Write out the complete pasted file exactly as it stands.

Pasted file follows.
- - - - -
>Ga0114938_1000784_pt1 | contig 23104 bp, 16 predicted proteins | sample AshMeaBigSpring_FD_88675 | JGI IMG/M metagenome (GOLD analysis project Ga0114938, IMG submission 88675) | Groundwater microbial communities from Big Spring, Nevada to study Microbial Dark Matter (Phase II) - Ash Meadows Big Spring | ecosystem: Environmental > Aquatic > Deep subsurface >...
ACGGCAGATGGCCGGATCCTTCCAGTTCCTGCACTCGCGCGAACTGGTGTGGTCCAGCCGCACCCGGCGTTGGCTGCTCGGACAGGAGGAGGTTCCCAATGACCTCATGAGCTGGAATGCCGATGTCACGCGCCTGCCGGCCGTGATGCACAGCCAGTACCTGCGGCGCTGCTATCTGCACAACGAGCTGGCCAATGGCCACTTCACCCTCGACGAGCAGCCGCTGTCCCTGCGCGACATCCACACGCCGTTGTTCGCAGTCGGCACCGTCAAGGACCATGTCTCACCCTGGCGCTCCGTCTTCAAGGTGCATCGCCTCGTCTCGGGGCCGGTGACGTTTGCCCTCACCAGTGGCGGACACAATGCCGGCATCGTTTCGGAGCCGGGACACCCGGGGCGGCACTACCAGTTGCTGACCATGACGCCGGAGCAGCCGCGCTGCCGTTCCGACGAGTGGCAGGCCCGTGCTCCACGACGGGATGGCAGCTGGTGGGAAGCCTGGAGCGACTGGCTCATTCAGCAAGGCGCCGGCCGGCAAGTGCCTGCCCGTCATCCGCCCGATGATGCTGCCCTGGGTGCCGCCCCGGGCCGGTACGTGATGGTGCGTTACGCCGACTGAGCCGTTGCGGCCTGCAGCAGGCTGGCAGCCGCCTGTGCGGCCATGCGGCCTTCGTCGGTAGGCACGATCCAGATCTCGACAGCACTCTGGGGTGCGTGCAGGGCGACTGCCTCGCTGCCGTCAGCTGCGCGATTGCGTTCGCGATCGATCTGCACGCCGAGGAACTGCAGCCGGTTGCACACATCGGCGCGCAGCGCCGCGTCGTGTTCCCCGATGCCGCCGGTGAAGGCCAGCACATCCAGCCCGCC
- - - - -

>Ga0114938_1000784_pt1 | contig 23104 bp, 16 predicted proteins | sample AshMeaBigSpring_FD_88675 | JGI IMG/M metagenome (GOLD analysis project Ga0114938, IMG submission 88675) | Groundwater microbial communities from Big Spring, Nevada to study Microbial Dark Matter (Phase II) - Ash Meadows Big Spring | ecosystem: Environmental > Aquatic > Deep subsurface >...
ACGGCAGATGGCCGGATCCTTCCAGTTCCTGCACTCGCGCGAACTGGTGTGGTCCAGCCGCACCCGGCGTTGGCTGCTCGGACAGGAGGAGGTTCCCAATGACCTCATGAGCTGGAATGCCGATGTCACGCGCCTGCCGGCCGTGATGCACAGCCAGTACCTGCGGCGCTGCTATCTGCACAACGAGCTGGCCAATGGCCACTTCACCCTCGACGAGCAGCCGCTGTCCCTGCGCGACATCCACACGCCGTTGTTCGCAGTCGGCACCGTCAAGGACCATGTCTCACCCTGGCGCTCCGTCTTCAAGGTGCATCGCCTCGTCTCGGGGCCGGTGACGTTTGCCCTCACCAGTGGCGGACACAATGCCGGCATCGTTTCGGAGCCGGGACACCCGGGGCGGCACTACCAGTTGCTGACCATGACGCCGGAGCAGCCGCGCTGCCGTTCCGACGAGTGGCAGGCCCGTGCTCCACGACGGGATGGCAGCTGGTGGGAAGCCTGGAGCGACTGGCTCATTCAGCAAGGCGCCGGCCGGCAAGTGCCTGCCCGTCATCCGCCCGATGATGCTGCCCTGGGTGCCGCCCCGGGCCGGTACGTGATGGTGCGTTACGCCGACTGAGCCGTTGCGGCCTGCAGCAGGCTGGCAGCCGCCTGTGCGGCCATGCGGCCTTCGTCGGTAGGCACGATCCAGATCTCGACAGCACTCTGGGGTGCGTGCAGGGCGACTGCCTCGCTGCCGTCAGCTGCGCGATTGCGTTCGCGATCGATCTGCACGCCGAGGAACTGCAGCCGGTTGCACACATCGGCGCGCAGCGCCGCGTCGTGTTCCCCGATGCCGCCGGTGAAGGCCAGCACATCCAGCCCGCC